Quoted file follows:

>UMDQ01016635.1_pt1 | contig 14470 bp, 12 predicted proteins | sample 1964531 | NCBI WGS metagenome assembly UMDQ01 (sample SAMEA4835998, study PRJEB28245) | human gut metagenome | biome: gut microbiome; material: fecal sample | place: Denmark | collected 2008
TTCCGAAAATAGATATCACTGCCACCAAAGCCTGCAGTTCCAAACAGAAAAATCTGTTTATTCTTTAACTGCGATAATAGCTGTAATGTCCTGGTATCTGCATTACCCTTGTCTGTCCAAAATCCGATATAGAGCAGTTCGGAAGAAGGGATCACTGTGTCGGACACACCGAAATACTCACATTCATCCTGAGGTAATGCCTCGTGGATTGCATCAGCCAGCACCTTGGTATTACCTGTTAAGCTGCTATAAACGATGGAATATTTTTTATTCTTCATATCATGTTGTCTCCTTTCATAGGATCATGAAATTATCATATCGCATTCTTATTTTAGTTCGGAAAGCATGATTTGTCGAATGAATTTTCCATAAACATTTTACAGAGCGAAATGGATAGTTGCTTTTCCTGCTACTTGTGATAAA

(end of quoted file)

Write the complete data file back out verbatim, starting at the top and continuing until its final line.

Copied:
>UMDQ01016635.1_pt1 | contig 14470 bp, 12 predicted proteins | sample 1964531 | NCBI WGS metagenome assembly UMDQ01 (sample SAMEA4835998, study PRJEB28245) | human gut metagenome | biome: gut microbiome; material: fecal sample | place: Denmark | collected 2008
TTCCGAAAATAGATATCACTGCCACCAAAGCCTGCAGTTCCAAACAGAAAAATCTGTTTATTCTTTAACTGCGATAATAGCTGTAATGTCCTGGTATCTGCATTACCCTTGTCTGTCCAAAATCCGATATAGAGCAGTTCGGAAGAAGGGATCACTGTGTCGGACACACCGAAATACTCACATTCATCCTGAGGTAATGCCTCGTGGATTGCATCAGCCAGCACCTTGGTATTACCTGTTAAGCTGCTATAAACGATGGAATATTTTTTATTCTTCATATCATGTTGTCTCCTTTCATAGGATCATGAAATTATCATATCGCATTCTTATTTTAGTTCGGAAAGCATGATTTGTCGAATGAATTTTCCATAAACATTTTACAGAGCGAAATGGATAGTTGCTTTTCCTGCTACTTGTGATAAA